Other important additions worth noting are the write-up on Bibiaon Ligkayan Bigkay, the first Ata woman to earn the distinction as chieftain because of her competence in handling “paghusay” concerns. Bai Bibiaon, as she is fondly called, has stood her ground to lead protests against the threats of mining companies in the remaining forests of the Pantaron Mountain Range. Tiu has also mentioned the plight and struggles of the Nagkahiusang Mamumuo sa Suyapa Farm (NAMASUFA) or the SUMIFRU farmers who complained about their harsh working conditions, in which the “pakyaw” or piece rate system replaced the previous hourly rate system. These narratives are vital in how the Indigenous and settler cultural communities assert the need for self-determination and the universal right to breathe.

In the list of local heroes, Tiu has also added more names who fought against the different forms and shapes of dictatorship during the Martial Law period, such as Soledad “Nanay Soling” Duterte who was one of the faces of the Yellow Friday Movement in Davao. The movement ushered for weekly protests participated by various sectors that helped generate nationwide mobilizations leading to the EDSA People Power revolution in 1986. One poignant story in this section is that of Ricardo P. Filio, who made use of his privilege to forward the causes for socio-political changes. Ricky dedicated his life to the countryside by participating in the armed struggle. His death, however ill-fated, is not a failure but a step in the right direction. Ricky’s life and passion have been celebrated and used in various literary works, including the poem “Ricardo Filio, 21” and the highly-acclaimed short story “Sky Rose.”

Tiu has also updated the list of folk narratives in Chapter 5 from 64 to 80 stories. One may surmise that Tiu was inspired by Uruguayan writer Eduardo Galeano by retelling lores and narratives in reconstructing the history of the Davao region, but Tiu’s collected narratives are also products of critical acumen and astute research. The inclusion of “Andarapit” is a significant addition to the lores as it limns on the mélange of sexuality, pleasure, life, and even life after life. Another interesting addition is “Why the Bats Hide in Caves,” which reminds us about the value of “shame” and the impediment of being neutral in times of distress.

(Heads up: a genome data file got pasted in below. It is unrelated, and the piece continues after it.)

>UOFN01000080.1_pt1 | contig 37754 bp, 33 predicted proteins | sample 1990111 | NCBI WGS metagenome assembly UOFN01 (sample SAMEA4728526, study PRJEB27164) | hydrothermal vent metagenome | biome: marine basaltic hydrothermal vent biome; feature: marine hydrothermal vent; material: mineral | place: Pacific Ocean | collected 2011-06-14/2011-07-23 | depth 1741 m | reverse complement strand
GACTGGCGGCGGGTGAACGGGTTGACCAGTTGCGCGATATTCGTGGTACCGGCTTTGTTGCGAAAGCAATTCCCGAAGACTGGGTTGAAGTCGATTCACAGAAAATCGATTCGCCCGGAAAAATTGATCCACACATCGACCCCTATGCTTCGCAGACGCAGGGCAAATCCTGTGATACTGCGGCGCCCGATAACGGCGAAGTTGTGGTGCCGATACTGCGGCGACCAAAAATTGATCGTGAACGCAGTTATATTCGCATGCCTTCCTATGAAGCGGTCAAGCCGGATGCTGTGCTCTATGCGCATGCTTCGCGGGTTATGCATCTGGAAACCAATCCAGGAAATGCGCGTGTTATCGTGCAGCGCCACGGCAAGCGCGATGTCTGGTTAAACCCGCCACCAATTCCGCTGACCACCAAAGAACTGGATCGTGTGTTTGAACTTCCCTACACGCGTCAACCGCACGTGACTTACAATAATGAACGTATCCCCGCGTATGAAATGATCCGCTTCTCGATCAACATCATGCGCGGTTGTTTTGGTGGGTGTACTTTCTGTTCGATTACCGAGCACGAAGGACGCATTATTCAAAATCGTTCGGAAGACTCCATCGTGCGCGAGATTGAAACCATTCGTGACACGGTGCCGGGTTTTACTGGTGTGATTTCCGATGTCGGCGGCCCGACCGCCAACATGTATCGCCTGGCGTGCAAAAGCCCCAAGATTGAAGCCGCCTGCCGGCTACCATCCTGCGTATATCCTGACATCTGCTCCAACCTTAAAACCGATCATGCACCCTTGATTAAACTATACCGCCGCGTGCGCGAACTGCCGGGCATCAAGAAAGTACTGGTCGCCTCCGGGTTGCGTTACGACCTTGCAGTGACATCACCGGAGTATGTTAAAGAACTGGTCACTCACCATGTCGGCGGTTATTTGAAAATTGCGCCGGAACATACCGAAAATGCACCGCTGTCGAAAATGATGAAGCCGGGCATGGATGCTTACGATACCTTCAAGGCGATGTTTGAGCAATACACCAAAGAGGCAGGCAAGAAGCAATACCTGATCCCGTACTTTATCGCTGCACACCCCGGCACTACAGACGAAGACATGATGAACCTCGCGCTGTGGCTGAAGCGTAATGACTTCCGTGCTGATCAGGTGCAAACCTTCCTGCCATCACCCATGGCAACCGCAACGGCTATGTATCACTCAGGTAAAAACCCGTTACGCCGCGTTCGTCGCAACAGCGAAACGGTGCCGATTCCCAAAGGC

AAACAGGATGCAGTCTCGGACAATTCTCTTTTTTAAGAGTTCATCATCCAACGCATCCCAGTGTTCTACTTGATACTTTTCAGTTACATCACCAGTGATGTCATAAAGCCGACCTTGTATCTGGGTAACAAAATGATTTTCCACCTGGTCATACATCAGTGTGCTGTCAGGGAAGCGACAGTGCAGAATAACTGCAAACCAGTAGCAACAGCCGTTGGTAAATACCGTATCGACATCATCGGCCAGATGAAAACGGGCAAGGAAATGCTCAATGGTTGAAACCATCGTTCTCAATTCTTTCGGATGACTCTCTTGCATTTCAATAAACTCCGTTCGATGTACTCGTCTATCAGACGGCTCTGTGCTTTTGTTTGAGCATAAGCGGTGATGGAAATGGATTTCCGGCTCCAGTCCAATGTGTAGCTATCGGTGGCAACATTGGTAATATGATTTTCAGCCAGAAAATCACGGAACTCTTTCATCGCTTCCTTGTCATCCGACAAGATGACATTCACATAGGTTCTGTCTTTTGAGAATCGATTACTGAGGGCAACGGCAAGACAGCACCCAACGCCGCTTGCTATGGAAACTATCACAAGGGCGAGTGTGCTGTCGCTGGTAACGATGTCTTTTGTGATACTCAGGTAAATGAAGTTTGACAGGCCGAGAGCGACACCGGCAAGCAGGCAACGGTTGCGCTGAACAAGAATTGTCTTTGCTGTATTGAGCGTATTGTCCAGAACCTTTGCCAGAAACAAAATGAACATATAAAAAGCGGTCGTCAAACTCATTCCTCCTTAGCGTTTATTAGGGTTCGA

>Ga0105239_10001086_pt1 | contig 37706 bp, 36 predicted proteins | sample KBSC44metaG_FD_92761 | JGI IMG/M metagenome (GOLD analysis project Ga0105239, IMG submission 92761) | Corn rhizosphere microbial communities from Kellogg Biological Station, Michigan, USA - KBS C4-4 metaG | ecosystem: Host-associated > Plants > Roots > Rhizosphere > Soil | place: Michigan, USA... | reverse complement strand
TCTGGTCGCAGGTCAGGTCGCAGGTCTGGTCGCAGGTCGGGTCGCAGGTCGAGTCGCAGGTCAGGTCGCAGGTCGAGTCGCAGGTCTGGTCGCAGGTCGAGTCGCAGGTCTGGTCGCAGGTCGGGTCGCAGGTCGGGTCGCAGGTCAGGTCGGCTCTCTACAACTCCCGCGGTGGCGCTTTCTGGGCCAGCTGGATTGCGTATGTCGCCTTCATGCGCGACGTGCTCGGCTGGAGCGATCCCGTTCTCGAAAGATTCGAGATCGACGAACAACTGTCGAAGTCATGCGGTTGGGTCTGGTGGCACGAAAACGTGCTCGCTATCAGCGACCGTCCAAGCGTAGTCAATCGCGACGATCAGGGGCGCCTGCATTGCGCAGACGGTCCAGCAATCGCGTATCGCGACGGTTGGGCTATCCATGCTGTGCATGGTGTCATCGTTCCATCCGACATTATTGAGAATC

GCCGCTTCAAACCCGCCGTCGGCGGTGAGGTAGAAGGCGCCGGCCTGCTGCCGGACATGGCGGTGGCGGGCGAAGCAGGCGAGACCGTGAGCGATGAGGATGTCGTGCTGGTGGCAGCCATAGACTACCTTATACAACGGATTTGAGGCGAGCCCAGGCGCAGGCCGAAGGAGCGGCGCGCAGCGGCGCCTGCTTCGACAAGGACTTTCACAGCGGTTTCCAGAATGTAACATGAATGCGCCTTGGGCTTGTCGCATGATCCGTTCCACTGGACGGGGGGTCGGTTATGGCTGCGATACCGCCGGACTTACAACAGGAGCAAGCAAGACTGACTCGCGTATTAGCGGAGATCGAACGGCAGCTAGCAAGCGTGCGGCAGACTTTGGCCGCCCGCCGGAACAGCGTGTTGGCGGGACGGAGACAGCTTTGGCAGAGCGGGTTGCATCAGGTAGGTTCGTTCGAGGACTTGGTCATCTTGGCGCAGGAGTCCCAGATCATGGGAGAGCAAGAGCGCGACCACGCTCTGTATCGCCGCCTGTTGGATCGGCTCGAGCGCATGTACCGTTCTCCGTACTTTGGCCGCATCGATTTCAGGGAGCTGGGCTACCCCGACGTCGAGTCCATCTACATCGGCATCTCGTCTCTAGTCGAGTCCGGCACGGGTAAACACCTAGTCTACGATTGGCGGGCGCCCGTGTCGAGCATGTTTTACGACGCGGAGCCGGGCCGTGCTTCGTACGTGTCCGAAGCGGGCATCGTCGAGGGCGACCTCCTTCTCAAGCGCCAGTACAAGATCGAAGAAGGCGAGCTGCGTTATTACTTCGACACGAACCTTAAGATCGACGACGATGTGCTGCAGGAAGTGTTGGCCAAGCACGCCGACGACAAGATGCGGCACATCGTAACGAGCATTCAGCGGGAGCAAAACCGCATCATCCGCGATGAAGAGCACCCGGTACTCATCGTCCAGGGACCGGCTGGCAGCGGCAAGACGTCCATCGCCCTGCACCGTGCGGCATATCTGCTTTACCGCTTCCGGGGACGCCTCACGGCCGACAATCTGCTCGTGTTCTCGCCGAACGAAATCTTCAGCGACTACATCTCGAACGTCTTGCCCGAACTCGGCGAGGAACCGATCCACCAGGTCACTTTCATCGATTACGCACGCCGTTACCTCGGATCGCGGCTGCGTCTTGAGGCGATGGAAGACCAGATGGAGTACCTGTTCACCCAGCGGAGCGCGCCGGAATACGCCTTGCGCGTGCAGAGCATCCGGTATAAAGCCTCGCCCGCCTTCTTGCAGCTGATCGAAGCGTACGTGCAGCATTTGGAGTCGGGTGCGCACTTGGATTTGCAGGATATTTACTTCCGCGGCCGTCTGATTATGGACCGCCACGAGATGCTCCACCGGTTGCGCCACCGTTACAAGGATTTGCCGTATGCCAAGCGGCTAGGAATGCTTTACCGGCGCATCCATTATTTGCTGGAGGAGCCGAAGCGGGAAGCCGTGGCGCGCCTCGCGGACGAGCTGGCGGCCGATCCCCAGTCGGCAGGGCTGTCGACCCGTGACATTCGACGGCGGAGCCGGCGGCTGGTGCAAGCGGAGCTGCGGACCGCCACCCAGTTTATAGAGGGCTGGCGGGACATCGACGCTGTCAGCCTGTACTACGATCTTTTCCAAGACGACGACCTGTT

Perhaps, the most riveting part of the second edition is the update on the Manurigaw or the White Mandaya at the Manurigaw River in the Davao Oriental-Davao de Oro border. Tiu, in a fashionable vignette, narrates the uncanny of how a community with grey-eyed and blond people is reclused in the forest of Davao. The book offers different possibilities about the White Mandaya community by continuously uncovering its origins through unearthing documents about the Santa Maria de Parral of the Loaisa expedition that got lost in Davao Oriental in 1526, and to borrow Saidiya Hartman’s words, by critically fabulating. It is in this fabulation that Tiu can persistently reconstruct and reclaim our histories.

Overall, the second edition of Davao: Reconstructing History from Text and Memory is a valuable text that reminds us about the importance of reconstructing the past, reckoning with the present, and reimagining the future of the nation. Tiu reminds us that it is within reach of our arms to revise, rewrite, and reword a world anew – in the present progressive tense of writing and dreaming.

(Jay Jomar F Quintos is associate professor of literature at the University of the Philippines. This book review first appeared in the most recent issue of Tambara Journal of the Ateneo de Davao University. The second edition of Macario Tiu’s Davao: Reconstructing History from Text and Memory is available at the Ateneo de Davao University Bookstore).